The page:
It was from these intertidal surveys that our experience of Singapore’s natural bounty broadened. Our coastal waters are so rich in invertebrates and fish, nurtured by the seagrasses and off-shore coral reefs. On our own intertidal walks, we have come across varied sea cucumbers, crabs and sea stars. Once we rescued a baby moon crab, Ashtoret lunaris, which had been hidden in seaweed trapped in a large plastic bag. Luckily we had emptied the bag of seaweed before binning as the tiny creamy-yellow crab plopped onto the sand before scuttling away. And this lead us to more fully understand the urgent issue of pollution and littering. While it is amazing to record all the fauna on each intertidal survey, we also saw first-hand how human trash, especially plastic products, impede and outright harm marine life.
It is now not just about terrestrial habitats which need conserving, but the protection of Singapore’s diverse marine life.
From participating in various nature surveys (for birds, butterflies, and intertidal flora and fauna), we began to help with the NUS-NParks Marine Debris Sampling project, bagging fine sand for the researchers to examine for microplastics, and engaging in more beach clean-ups.
Recycling our knowledge
Eventually we tried our hand at being guides ourselves when we returned to Pulau Ubin for this year’s “Balik Chek Jawa” (Chek Jawa Homecoming) event with the nature group, Naked Hermit Crabs. It was our turn to infect other members of the public with an appreciation for Singapore’s biodiversity. If we can share our ideas and knowledge with members of the public, perhaps they too will want to protect the amazing things we can see in and around Singapore.
At home, Peta is now running a biodiversity survey in our neighbourhood park, using NParks’ app, SGBioAtlas. The data will go into NParks’ database, BIOME, and will show them what species there are, and what is common or uncommon. Only a week ago Peta and Leah spotted a Tiger Shrike, Lanius tigrinus,in a Tanjung tree, Mimusops elengi, as it is now the autumn migration season and we should be seeing more bird visitors. NParks would be able to use this data to help the animals, which could mean choosing different plant species to attract them.
Leah is organising a regular beach clean-up to monitor the amount of rubbish collected at the same location over time. Although her Scout pack does a yearly beach clean-up for the International Coastal Clean-up event, Leah felt that once a year would not be as effective, especially to reinforce the idea that preserving a pristine natural environment is every person’s responsibility and not just the job of a contract cleaner.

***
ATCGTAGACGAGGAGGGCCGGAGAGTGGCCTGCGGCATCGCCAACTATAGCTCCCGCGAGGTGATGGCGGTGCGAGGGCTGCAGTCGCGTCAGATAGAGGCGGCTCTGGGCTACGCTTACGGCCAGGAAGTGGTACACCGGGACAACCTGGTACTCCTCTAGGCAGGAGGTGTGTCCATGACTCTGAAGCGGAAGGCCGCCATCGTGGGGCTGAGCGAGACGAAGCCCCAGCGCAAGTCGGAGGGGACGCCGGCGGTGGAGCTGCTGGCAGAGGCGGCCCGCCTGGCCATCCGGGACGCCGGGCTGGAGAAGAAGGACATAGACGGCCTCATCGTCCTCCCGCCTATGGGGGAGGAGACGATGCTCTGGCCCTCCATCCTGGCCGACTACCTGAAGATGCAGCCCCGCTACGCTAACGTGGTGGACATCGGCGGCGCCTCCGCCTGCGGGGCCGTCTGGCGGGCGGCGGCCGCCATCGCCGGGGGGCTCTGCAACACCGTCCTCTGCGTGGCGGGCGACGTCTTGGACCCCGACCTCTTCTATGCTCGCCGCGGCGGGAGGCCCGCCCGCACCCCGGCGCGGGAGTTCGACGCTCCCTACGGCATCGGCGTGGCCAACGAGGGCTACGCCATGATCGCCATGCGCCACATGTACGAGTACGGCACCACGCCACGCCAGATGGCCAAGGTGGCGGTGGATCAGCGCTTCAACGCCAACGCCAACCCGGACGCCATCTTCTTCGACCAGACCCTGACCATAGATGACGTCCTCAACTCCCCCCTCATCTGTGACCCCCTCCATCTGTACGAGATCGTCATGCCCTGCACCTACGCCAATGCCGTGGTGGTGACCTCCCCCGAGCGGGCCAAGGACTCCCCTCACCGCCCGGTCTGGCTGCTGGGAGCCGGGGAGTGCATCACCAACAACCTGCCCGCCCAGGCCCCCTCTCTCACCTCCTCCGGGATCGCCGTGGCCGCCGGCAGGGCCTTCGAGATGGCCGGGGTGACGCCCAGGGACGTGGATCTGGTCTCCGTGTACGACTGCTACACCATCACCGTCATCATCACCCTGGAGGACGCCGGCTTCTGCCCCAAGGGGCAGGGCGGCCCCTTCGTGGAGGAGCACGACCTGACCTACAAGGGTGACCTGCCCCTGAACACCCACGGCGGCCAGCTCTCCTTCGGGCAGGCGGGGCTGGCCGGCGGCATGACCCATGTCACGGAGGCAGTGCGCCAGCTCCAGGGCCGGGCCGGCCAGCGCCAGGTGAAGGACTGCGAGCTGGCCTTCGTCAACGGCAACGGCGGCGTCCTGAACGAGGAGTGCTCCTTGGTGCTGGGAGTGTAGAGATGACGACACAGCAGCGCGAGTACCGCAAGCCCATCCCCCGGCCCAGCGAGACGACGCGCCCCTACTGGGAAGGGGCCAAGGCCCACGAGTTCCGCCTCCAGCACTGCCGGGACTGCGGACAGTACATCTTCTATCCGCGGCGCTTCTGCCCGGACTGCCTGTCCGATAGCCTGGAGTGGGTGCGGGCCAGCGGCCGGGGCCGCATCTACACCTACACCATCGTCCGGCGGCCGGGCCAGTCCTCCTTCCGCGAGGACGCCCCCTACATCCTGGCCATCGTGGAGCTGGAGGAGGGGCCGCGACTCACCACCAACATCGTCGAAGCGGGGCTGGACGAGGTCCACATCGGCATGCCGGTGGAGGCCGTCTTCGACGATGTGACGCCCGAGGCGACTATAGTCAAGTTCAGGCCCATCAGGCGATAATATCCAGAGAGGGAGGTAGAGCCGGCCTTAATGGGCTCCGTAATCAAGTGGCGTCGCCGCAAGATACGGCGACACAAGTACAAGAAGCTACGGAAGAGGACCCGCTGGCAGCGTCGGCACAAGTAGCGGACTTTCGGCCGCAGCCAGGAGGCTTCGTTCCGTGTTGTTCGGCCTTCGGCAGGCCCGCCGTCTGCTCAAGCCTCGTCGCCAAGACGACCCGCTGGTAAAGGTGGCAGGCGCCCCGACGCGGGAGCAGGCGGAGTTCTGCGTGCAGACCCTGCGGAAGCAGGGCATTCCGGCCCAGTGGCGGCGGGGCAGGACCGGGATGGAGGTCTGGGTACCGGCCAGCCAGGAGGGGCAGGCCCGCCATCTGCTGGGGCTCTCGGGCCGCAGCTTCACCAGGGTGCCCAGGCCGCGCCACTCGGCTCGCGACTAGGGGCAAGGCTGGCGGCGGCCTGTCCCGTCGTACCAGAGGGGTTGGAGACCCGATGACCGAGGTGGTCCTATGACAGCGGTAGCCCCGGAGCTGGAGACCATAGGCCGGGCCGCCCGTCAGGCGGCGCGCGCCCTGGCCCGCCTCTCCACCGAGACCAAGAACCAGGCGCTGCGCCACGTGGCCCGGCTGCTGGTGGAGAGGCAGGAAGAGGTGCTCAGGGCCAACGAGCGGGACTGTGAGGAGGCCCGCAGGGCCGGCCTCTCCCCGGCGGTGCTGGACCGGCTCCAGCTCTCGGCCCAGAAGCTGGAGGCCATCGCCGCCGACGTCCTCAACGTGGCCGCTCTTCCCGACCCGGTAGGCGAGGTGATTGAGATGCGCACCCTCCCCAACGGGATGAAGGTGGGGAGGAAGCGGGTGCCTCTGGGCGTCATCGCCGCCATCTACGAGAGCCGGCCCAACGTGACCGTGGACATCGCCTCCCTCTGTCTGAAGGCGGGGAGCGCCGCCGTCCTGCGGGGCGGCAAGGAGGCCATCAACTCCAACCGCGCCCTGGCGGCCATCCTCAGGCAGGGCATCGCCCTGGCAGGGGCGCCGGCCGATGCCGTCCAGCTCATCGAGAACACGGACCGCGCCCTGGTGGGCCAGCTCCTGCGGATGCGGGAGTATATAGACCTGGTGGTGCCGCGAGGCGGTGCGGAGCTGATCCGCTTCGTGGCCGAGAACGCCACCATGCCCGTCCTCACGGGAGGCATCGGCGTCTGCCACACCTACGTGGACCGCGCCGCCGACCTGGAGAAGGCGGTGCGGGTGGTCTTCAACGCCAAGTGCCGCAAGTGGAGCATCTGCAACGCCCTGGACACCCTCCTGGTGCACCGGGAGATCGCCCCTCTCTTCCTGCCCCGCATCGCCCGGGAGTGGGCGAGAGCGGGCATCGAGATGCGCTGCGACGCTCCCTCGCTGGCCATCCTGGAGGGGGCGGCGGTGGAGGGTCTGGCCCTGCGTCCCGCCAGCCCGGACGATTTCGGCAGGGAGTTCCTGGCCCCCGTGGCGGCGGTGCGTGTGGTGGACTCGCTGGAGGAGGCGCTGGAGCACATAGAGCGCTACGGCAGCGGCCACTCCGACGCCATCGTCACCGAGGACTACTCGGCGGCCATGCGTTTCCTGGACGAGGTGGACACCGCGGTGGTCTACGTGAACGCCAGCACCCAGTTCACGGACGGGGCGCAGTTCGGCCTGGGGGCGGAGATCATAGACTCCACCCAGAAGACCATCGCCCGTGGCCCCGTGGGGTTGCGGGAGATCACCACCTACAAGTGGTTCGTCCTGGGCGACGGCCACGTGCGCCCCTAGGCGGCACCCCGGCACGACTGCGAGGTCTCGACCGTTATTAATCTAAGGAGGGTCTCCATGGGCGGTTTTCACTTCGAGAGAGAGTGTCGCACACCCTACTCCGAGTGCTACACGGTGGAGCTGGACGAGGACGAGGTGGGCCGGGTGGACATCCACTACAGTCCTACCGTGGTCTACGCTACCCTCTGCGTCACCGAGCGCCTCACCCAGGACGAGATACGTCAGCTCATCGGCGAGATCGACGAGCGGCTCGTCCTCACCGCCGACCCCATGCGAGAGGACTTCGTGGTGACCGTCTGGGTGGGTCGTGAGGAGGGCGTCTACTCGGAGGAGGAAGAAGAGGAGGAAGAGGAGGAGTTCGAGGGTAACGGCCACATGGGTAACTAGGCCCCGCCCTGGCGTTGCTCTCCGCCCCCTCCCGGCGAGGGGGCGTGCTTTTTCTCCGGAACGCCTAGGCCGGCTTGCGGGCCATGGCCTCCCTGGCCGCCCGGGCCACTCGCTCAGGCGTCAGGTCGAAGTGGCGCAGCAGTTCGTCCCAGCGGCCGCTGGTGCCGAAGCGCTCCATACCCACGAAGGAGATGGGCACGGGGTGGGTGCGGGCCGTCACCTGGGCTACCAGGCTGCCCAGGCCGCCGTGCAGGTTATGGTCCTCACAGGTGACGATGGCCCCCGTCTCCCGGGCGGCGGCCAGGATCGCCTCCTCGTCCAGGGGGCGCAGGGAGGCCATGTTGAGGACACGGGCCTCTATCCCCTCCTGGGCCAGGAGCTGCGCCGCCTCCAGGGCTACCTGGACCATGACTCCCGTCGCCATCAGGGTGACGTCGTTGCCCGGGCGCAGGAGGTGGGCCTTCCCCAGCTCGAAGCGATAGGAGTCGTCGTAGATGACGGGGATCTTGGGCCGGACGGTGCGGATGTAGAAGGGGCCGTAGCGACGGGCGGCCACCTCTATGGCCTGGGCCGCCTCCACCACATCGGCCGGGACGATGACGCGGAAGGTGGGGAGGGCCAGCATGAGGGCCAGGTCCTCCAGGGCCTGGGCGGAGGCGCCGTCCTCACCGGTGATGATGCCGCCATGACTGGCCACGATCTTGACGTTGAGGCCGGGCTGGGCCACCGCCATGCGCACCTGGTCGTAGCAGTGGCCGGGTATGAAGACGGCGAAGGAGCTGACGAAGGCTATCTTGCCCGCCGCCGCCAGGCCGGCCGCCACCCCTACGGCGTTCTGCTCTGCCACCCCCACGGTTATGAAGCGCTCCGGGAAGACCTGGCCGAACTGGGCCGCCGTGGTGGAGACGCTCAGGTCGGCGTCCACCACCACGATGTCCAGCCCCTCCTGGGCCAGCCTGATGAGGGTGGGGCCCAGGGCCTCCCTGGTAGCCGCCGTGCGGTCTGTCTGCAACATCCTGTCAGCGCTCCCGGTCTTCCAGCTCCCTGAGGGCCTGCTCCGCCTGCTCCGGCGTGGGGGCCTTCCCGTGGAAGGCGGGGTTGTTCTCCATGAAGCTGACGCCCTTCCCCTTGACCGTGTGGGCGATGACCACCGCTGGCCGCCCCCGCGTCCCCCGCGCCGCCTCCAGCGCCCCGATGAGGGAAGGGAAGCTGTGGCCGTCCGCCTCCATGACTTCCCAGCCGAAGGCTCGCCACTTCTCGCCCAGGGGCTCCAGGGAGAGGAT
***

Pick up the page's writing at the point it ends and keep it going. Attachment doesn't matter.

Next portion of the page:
Looking back over the past few years, our feelings towards Singapore’s natural biodiversity have certainly evolved, from ignorance to curiosity and now determination to conserve as much as we can.
The younger generation taking the lead
It is heartening to know that young people like Leah12 and Peta 9, are exploring the natural ecosystems in a densely populated city-state like Singapore. They are discovering that the diversity of species can co-exist with humans in a wide range of habitats. More importantly, they are documenting the rich flora and fauna in urban and natural ecosystems, building up a growing population of citizen scientists, sharing their biodiversity data and proactively conserving our rich biodiversity. If more young people monitor and record the biodiversity in their neighbourhood, we will be able to accumulate a rich database of the plants and animals living around us. With that invaluable information, we can proactively encourage people to plant suitable species that will function efficiently as ecological corridors.
We need more of these young leaders all round the world, and parents who encourage and support their exploratory curiosity. The more they learn about their world, the more they will love it. After all, it is their planet and their future that they are saving for themselves and their descendants.
Leah Thorpe, Peta Thorpe, Olivia Tay and Lena Chan